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ICYMI – Camilla tells King that “he's fine” while visiting a family-run jeweler

The King is “fine” as he prepares to undergo treatment for an enlarged prostate this week, the Queen told a well-wisher during a visit to Swindon.

On Monday, Camilla visited Deacon & Son, a 175-year-old family-run jewelry store.

A group of schoolchildren, waving union flags, handed her get-well cards.

Among those hoping to catch a glimpse of the Queen was Jessie Jackson, 86, from Swindon, Wiltshire, who said Camilla told her the king was “fine”.

Mrs Jackson, who was carrying a Union flag, told the PA news agency she shook the Queen's hand and asked how Charles was.

Camilla thanked her for her question and Ms Jackson added: “It's beautiful.”

Nikki Jackson (48 years old), who accompanied her, added: “I asked how Charles was doing. He's fine.

“We didn't ask about Kate. We forgot about poor Kate.”

A young girl holds a get well card for Britain's King Charles III as she waits to greet Britain's Queen Camilla

(Paul/AFP via Getty Images)

Lydia PatrickJanuary 23, 2024 02:15

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ICYMI – Queen Camilla has opened a new domestic violence initiative in Scotland as King prepares to have a prostate operation

Queen Camilla launches a new initiative to combat domestic violence in Scotland

Lydia PatrickJanuary 23, 2024 01:15

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Prince Harry makes a rare joke about his father, King Charles, amid the royal row

The Duke of Sussex, 39, reportedly made a joke about the British monarch during his speech at the Living Legends of Aviation Awards in Beverly Hills, California. The father-of-two was honored at the 21st annual awards ceremony for his work as a veteran and pilot in the British Army.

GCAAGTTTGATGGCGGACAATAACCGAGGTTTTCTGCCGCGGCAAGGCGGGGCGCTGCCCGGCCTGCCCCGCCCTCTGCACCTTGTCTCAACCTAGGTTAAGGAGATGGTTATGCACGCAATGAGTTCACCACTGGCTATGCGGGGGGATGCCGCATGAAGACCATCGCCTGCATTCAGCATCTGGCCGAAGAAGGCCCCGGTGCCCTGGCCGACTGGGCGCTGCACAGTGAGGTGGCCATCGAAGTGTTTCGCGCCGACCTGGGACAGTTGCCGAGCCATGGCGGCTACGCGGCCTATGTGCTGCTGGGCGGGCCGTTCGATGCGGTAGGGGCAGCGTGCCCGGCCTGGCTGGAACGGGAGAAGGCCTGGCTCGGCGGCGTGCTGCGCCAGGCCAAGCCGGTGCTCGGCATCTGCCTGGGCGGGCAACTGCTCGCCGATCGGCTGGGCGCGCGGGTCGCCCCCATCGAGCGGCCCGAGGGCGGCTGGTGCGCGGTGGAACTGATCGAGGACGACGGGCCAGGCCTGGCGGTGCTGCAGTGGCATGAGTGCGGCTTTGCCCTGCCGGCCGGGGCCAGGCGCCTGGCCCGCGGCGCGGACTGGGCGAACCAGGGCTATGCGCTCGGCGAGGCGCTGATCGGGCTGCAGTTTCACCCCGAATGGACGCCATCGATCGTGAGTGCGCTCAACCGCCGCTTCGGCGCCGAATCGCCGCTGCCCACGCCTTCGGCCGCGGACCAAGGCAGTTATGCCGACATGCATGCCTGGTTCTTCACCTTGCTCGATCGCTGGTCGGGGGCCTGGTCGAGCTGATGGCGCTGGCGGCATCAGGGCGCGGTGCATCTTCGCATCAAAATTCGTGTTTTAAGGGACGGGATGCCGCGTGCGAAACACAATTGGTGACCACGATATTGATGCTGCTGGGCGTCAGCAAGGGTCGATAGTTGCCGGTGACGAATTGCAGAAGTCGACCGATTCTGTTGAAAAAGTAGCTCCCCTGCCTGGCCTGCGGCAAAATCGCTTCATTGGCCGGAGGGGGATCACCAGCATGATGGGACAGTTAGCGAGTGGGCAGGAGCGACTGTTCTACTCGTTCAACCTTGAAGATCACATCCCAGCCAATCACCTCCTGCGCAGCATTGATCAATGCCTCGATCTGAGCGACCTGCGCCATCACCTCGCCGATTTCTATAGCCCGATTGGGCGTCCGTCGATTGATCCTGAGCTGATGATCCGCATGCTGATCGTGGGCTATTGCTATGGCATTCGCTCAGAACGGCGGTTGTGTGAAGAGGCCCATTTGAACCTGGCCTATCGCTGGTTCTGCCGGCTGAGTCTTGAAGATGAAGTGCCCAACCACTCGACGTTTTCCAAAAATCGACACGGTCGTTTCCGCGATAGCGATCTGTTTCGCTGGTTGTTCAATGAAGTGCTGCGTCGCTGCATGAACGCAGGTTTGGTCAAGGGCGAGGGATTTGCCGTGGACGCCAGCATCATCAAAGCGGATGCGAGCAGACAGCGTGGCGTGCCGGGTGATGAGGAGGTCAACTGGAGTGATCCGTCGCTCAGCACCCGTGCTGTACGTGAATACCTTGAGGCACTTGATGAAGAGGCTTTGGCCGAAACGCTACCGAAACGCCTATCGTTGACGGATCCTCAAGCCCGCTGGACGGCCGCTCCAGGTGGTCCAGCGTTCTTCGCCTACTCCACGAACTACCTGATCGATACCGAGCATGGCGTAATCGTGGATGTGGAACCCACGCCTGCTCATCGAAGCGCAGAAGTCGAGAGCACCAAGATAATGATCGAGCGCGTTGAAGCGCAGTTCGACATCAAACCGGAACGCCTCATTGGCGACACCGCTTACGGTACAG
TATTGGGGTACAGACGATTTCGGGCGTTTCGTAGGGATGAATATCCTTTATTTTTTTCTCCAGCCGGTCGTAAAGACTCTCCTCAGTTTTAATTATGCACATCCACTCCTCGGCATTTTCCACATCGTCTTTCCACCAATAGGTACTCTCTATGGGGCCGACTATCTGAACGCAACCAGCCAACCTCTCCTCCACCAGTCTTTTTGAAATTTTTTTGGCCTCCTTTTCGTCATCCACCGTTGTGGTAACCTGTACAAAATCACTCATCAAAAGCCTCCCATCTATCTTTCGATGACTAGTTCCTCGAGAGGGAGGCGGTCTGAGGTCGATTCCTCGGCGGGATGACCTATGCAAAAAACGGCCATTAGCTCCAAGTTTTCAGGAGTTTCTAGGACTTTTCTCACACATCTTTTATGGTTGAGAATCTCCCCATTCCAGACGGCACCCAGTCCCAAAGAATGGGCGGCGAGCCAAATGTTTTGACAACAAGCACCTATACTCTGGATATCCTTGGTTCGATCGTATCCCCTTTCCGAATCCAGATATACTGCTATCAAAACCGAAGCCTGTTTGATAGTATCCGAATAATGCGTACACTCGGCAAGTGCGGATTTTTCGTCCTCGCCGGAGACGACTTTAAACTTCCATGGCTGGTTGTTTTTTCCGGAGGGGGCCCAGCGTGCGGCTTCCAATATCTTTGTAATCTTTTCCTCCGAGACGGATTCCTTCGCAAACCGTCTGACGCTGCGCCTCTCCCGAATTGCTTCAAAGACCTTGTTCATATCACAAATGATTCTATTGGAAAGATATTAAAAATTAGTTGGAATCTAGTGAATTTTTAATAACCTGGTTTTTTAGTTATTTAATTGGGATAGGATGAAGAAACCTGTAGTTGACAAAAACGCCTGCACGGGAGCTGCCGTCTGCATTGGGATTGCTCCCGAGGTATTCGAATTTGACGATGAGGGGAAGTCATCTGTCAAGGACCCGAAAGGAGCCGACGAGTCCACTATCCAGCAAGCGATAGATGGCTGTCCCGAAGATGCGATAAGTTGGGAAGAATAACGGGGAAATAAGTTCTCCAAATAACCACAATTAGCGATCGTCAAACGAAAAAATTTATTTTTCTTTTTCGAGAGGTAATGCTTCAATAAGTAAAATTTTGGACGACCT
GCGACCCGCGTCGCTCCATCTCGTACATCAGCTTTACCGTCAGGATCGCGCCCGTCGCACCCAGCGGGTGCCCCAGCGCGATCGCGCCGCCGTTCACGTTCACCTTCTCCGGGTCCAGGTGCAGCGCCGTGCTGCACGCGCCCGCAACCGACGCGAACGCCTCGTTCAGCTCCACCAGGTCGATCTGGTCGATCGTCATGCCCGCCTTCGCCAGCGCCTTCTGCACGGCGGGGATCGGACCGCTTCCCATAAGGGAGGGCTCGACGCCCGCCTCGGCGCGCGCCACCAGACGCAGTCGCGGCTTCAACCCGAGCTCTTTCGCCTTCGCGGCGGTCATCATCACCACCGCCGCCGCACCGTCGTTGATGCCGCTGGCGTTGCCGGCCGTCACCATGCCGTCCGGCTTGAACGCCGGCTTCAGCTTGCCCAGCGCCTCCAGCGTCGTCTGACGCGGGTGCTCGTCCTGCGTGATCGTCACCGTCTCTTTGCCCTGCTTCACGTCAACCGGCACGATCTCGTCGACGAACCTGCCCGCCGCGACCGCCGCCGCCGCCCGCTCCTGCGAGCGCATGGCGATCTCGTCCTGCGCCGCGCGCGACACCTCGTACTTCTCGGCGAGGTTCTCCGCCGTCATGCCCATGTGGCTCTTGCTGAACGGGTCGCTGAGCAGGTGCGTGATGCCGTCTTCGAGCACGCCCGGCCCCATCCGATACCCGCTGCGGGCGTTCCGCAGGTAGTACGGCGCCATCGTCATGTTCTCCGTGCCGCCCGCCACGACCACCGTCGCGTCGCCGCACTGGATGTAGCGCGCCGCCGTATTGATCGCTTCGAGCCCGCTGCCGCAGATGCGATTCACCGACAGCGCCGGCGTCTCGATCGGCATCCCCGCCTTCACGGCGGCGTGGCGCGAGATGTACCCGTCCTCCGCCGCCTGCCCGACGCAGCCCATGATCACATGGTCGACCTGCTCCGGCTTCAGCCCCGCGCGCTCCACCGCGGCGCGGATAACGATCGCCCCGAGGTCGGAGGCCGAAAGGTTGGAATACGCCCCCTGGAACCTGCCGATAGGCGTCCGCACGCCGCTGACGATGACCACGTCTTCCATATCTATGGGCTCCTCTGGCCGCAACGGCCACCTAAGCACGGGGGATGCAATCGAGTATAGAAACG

The Prince was honored by actor John Travola, who asked Harry to talk about his flying experience. Then he remembered his first trip with his father, the then Prince of Wales. “I think I was seven or eight years old on a Wessex helicopter, and I jumped in so excited. Then my dad jumped behind the controls and I was terrified,” Harry told the audience. Entertainment tonight.

Lydia PatrickJanuary 23, 2024 00:15

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Sarah, Duchess of York talks about cancer and her royal rehabilitation

Divorce, debt, tabloid harassment, a cancer diagnosis – Sarah Ferguson's royal journey has never been smooth. But she opens up to Jay Walters about happiness, helping people and the things that helped her through the toughest times

Read the full feature interview here

Lydia PatrickJanuary 22, 2024 at 23:15

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Sarah Ferguson was diagnosed with skin cancer just months after breast cancer treatment

The Duchess underwent an eight-hour mastectomy in July last year, but during follow-up surgery last month, dermatologists removed several moles, one of which they found was malignant melanoma.

Despite the diagnosis, the 64-year-old is said to be in “good spirits” as she faces further tests to discover whether the cancer has spread to other parts of her body.

Read Alex Ross' full story here

Lydia PatrickJanuary 22, 2024 at 22:15

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What is malignant skin cancer?

Sarah, Duchess of York, was diagnosed with malignant melanoma after a precancerous mole was removed during her treatment for breast cancer.

Melanoma is a type of skin cancer that can spread to other areas of the body. Any diagnosis of melanoma is cancer, even if the term “malignant” is not used before it.

The NHS states that the main cause of melanoma is ultraviolet light, which comes from the sun and is used in sunbeds.

Another factor that increases the chances of developing melanoma is having pale skin; red or blond hair; Blue or green eyes. A large number of freckles or moles and a family history of skin cancer.

The risk of melanoma increases with age, but compared to most other types of cancer, it is also common in younger people, according to Cancer Research UK.

(Sarah Ferguson15/Instagram)

Lydia PatrickJanuary 22, 2024 at 21:15